“What escape?” snuffled Dilly. “How are we supposed to get out of this place?” She kicked an elegant little table, crunching one leg so that it toppled to the floor. She looked surprised and guilty, then kicked it again. Crunch. “We’ll be stuck here for years” – crunch – “and years, like Taras!” Splinter. “And Eredolyn will sit up here in her fancy dresses, reading books and chatting merrily with evil villains!” Snap.
Tuima looked impressed. Eicys glanced around apprehensively. “Dilly, stop that! I have a plan.”
Dilly stopped, turning a tear-streaked face to her friend. Tuima let go of the candlestick. “A plan?”
“Eredolyn’s not the only one who can read.” Eicys tugged at something beneath her armor, tugged again, then turned red. “Uh, can you two turn around?”
A smile tugged at the corner of Tuima’s mouth as the two Immies obliged. There was a clatter, some grumbling, and an “oof.”
“Here!” said Eicys in a muffled voice. She had a small volume clenched between her teeth and was trying to re-fasten a buckle. When it finally clicked into place, she dropped the book gingerly into her hands. “Stupid armor,” she muttered sourly. Dilly smiled, and suddenly Eicys didn’t feel so bad. If she had to make an idiot of herself, at least she could cheer up a friend in the meantime.
“Here,” she said excitedly, and flipped to a drawing of a plant.
Tuima recognized the heart-shaped leaves. “Hops?”
“Is that what it’s called? It doesn’t say, it just said it helps with sleep. And here” – Eicys flipped to another page – “This one does, too, except I can’t read the first bit with the funny writing…”
“That’s valerian,” Tuima told her. “It’s wonderful for healing, except it smells terrible.”
“Oh,” said Eicys, feeling very much as though her thunder was being stolen.
“Like old cheese,” Tuima said helpfully.
“Oh,” Eicys said again.
“Is there a reason you’re researching herbs?”
“Er, I thought that… well, maybe I could make up a – a sleeping drought for Saruman or… um…” Somehow it didn’t seem like such a good idea anymore.
But Tuima’s face brightened. “That’s wonderful! Is there a place you can get them around here?”
“Yeah, Saruman’s got a big herb garden, for all the potions, you know… just like in Coralie’s story!” Eicys was feeling excited again.
“Praise Elbereth,” Tuima said. She felt as though an enormous strain in her chest had just been released: at last, at last, she could do something! “Do you think you could smuggle them down to the cells?”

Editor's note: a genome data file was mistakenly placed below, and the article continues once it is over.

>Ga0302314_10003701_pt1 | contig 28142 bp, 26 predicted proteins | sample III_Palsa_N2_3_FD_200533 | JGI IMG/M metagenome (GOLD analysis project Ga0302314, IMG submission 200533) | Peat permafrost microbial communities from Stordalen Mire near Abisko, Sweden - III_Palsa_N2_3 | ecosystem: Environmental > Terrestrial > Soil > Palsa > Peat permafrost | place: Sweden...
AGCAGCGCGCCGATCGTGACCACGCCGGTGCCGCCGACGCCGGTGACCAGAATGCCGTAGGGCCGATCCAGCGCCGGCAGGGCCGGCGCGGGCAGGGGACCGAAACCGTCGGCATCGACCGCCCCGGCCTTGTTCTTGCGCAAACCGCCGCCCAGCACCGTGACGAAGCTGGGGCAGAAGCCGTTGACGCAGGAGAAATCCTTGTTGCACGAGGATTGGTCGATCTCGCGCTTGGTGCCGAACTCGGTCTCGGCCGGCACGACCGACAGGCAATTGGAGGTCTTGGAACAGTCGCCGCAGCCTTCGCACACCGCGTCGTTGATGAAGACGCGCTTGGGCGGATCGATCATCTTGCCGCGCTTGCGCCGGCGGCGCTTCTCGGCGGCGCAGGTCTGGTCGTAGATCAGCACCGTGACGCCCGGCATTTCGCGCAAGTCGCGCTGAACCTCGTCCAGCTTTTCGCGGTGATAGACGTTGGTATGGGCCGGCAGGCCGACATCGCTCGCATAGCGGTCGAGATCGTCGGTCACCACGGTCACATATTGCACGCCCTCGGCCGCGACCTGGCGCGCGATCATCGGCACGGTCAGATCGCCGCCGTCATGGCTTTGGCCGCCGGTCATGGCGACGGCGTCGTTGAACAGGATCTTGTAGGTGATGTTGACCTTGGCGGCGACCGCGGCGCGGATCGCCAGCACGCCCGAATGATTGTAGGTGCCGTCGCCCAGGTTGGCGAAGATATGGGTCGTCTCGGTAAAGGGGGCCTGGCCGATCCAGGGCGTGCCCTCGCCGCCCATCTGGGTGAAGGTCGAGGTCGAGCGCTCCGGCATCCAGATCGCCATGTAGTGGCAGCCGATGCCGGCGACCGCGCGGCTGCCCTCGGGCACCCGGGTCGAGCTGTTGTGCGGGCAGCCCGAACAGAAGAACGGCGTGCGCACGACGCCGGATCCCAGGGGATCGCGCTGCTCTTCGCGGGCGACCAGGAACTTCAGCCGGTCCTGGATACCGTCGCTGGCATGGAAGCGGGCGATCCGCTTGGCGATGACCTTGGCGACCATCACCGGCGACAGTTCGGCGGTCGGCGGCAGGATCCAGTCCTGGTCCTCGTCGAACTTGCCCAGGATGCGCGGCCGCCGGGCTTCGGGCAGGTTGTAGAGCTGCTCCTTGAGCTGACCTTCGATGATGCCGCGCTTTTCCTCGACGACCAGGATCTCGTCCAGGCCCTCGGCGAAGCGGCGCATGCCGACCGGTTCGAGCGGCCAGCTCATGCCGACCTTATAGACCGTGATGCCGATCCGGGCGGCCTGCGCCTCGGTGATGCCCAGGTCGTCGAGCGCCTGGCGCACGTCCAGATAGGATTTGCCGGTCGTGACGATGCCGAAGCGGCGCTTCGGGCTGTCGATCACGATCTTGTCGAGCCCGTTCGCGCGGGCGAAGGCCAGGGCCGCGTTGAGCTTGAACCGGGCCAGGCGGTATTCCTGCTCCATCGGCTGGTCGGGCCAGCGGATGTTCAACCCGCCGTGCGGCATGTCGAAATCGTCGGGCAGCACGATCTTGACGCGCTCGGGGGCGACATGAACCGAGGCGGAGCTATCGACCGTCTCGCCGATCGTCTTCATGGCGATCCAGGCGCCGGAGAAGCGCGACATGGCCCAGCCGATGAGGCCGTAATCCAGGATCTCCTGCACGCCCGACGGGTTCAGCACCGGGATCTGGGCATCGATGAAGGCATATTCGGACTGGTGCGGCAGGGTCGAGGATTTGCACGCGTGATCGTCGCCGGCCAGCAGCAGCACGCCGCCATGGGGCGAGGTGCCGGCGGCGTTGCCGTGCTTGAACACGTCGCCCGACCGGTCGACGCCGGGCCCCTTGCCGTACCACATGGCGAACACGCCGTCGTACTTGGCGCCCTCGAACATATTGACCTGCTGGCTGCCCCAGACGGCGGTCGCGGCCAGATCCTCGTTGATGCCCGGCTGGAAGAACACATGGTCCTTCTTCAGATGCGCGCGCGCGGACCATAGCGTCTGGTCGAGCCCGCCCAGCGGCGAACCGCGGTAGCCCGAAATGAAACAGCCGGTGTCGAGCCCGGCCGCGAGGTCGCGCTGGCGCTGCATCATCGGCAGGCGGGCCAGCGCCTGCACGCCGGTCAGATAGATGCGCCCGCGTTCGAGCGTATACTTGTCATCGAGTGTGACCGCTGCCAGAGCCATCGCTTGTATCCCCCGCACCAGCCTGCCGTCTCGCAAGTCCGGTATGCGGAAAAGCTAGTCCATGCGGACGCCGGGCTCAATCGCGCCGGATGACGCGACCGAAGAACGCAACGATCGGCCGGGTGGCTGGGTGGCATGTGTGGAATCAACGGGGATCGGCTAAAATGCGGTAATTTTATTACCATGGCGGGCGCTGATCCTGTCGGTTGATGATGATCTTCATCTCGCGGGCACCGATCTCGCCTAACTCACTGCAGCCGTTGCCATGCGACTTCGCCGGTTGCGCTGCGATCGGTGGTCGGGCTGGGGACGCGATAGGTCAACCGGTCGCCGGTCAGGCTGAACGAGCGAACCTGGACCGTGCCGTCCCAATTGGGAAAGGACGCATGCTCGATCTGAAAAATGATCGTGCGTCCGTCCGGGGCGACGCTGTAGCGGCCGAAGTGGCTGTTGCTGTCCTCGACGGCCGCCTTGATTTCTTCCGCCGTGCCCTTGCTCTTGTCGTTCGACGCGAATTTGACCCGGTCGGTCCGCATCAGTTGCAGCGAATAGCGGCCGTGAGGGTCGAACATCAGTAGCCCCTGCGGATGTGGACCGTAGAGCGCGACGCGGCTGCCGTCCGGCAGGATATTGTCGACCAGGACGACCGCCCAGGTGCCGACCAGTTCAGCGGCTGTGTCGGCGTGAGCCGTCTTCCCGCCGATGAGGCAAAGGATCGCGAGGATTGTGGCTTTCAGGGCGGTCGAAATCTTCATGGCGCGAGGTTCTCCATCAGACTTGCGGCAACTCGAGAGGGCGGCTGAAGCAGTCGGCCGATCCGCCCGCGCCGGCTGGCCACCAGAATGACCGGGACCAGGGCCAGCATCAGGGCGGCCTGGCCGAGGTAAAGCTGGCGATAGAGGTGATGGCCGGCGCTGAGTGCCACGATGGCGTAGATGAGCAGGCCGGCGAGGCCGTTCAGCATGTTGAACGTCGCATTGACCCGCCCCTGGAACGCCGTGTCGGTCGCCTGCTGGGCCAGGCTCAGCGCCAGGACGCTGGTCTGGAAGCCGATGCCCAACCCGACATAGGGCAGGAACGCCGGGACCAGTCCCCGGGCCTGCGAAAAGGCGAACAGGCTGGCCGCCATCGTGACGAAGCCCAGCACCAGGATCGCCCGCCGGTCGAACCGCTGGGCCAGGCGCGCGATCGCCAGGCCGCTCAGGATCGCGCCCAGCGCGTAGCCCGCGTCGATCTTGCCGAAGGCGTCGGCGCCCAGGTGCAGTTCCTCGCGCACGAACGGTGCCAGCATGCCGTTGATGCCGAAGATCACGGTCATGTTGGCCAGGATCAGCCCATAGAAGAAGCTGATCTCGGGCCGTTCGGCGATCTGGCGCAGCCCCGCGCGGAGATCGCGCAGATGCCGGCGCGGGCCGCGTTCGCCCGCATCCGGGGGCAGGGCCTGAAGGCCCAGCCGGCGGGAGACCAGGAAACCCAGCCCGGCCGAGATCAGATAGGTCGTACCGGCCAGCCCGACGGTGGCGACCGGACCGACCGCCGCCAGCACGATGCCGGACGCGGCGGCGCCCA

“What for?” Eicys asked. Tuima’s smile froze in confusion, and Eicys suddenly understood. “Oh – um, I mean,” she said, now feeling as though Tuima had stolen the whole stupid storm instead of just the thunder. But she knew Tuima well enough by now to realize that the elf was probably going insane down there… and she definitely knew a lot more than Eicys did about herbs. She sighed. “Yeah, I could probably get you a few. And something to grind them with…”
Tuima beamed, and Eicys sighed again. She’d pictured herself as a hero, ingeniously rescuing her friends like Bilbo with the dwarves. But maybe in real life, daring escapes didn’t happen single-handedly. Hmph.
At least there was one thing left to show them, though. “Hey look, guys – I’d better get you back to your cells soon before someone gets suspicious. But I wanted to show you…” She pulled a page from the back of the herb book where she’d stowed it. “It’s a map,” Eicys said proudly. “See, here’s Tuima’s cell, and here’s Dilly’s. And this one here belongs to that temperamental blonde girl that was with you earlier.”
“Wha – Oh, Wlore.”
Eicys nodded solemnly. “I’ve tried to talk to her, but she comes up with some – uh, creative language whenever she sees an orc near her cell. So it might be up to you guys during the escape.”
“Oh, and here” – Eicys pointed to another spot on the map – “This is a store room that’s not used too much by the orcs. I’ve been stealing stuff for us to take when we escape – and Tuima, I found your knives!”
“You did?” Tuima cried. “Eicys, you are wonderful!”
“I try,” Eicys grinned.
“Are there any other weapons in there?” Dilly asked. Her voice was still thick from emotion, but she sounded eager.
“Not really, but I could get some.”
“I think Taras will want a sword.”
“That’s the second time you’ve mentioned -” Eicys froze as Tuima lunged at her. “Hey – stop – ow!”
Tuima’s hands closed around her throat and mouth: “Sshh!” the elf hissed wildly, as the door burst open to reveal five hulking uruks. Dilly hastily shoved the map into her pocket; the herb book tumbled to the floor.
“There they are!” one of the orcs snarled, and crashed across the room. His blow lifted Tuima away from Eicys and sent her sprawling to the floor. He ignored the elf completely and turned to Eicys. “Idjit. Let `er jump yew, did ye? I thought yew were s’posed to be bringin’ `em down.”
“What, by m’self?” Eicys grated, thinking quickly. Dilly jumped at the new harsh quality of her voice.
“None o’ yer lip,” the uruk said, and gave Eicys an absent shove. She staggered several steps and fell, her armor clattering. “Useless snaga,” the uruk muttered as he grabbed for Dilly. Dilly stomped hard on his instep.
The uruk howled and hopped up and down, to raucous laughter from his companions. “I’ve abou’ had enough of yew,” the brute snarled, shaking Dilly so that her long hair swung wildly around her waist.
“Leave her alone!” Tuima snapped from the floor. A dark bruise was already growing across her cheekbone.
“And yew,” said the uruk. He seized her by one arm and flung her into the waiting arms of his fellows. “C’mon then,” he said, and the two Immies were hauled from the room. Eicys pulled herself to her feet and soberly watched them go.